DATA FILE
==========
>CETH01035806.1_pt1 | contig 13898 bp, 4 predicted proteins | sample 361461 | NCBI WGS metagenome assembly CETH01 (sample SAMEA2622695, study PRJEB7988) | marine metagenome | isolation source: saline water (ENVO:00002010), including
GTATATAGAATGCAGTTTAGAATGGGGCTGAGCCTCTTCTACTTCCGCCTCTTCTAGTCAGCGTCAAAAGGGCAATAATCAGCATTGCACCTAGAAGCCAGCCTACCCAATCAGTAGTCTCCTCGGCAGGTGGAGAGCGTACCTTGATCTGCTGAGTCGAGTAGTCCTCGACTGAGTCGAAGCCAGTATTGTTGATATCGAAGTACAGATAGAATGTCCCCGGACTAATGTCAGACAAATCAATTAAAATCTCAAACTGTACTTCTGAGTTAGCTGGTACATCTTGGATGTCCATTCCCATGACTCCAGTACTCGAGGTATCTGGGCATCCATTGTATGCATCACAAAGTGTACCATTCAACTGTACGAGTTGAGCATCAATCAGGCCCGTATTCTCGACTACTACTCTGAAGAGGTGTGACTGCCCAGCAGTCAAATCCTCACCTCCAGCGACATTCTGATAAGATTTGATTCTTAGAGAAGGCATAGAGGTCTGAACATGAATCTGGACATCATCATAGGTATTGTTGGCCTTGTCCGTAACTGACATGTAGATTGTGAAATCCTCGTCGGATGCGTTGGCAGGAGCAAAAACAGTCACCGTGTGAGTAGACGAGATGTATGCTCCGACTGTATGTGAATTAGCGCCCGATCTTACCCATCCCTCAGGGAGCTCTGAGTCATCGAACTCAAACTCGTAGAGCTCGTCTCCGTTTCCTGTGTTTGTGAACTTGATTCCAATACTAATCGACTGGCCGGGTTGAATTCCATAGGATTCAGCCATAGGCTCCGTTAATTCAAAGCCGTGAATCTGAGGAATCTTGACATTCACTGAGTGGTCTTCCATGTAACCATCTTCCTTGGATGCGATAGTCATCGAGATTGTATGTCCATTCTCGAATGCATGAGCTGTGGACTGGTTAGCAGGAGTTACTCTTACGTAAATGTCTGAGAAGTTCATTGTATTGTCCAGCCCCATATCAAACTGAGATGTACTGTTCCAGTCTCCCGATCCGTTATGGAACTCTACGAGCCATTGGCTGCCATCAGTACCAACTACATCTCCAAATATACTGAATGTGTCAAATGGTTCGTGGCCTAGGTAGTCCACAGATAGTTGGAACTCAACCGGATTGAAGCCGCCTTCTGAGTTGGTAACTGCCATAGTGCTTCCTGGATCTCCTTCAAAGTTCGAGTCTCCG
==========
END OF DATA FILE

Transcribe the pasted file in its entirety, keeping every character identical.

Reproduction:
>CETH01035806.1_pt1 | contig 13898 bp, 4 predicted proteins | sample 361461 | NCBI WGS metagenome assembly CETH01 (sample SAMEA2622695, study PRJEB7988) | marine metagenome | isolation source: saline water (ENVO:00002010), including
GTATATAGAATGCAGTTTAGAATGGGGCTGAGCCTCTTCTACTTCCGCCTCTTCTAGTCAGCGTCAAAAGGGCAATAATCAGCATTGCACCTAGAAGCCAGCCTACCCAATCAGTAGTCTCCTCGGCAGGTGGAGAGCGTACCTTGATCTGCTGAGTCGAGTAGTCCTCGACTGAGTCGAAGCCAGTATTGTTGATATCGAAGTACAGATAGAATGTCCCCGGACTAATGTCAGACAAATCAATTAAAATCTCAAACTGTACTTCTGAGTTAGCTGGTACATCTTGGATGTCCATTCCCATGACTCCAGTACTCGAGGTATCTGGGCATCCATTGTATGCATCACAAAGTGTACCATTCAACTGTACGAGTTGAGCATCAATCAGGCCCGTATTCTCGACTACTACTCTGAAGAGGTGTGACTGCCCAGCAGTCAAATCCTCACCTCCAGCGACATTCTGATAAGATTTGATTCTTAGAGAAGGCATAGAGGTCTGAACATGAATCTGGACATCATCATAGGTATTGTTGGCCTTGTCCGTAACTGACATGTAGATTGTGAAATCCTCGTCGGATGCGTTGGCAGGAGCAAAAACAGTCACCGTGTGAGTAGACGAGATGTATGCTCCGACTGTATGTGAATTAGCGCCCGATCTTACCCATCCCTCAGGGAGCTCTGAGTCATCGAACTCAAACTCGTAGAGCTCGTCTCCGTTTCCTGTGTTTGTGAACTTGATTCCAATACTAATCGACTGGCCGGGTTGAATTCCATAGGATTCAGCCATAGGCTCCGTTAATTCAAAGCCGTGAATCTGAGGAATCTTGACATTCACTGAGTGGTCTTCCATGTAACCATCTTCCTTGGATGCGATAGTCATCGAGATTGTATGTCCATTCTCGAATGCATGAGCTGTGGACTGGTTAGCAGGAGTTACTCTTACGTAAATGTCTGAGAAGTTCATTGTATTGTCCAGCCCCATATCAAACTGAGATGTACTGTTCCAGTCTCCCGATCCGTTATGGAACTCTACGAGCCATTGGCTGCCATCAGTACCAACTACATCTCCAAATATACTGAATGTGTCAAATGGTTCGTGGCCTAGGTAGTCCACAGATAGTTGGAACTCAACCGGATTGAAGCCGCCTTCTGAGTTGGTAACTGCCATAGTGCTTCCTGGATCTCCTTCAAAGTTCGAGTCTCCG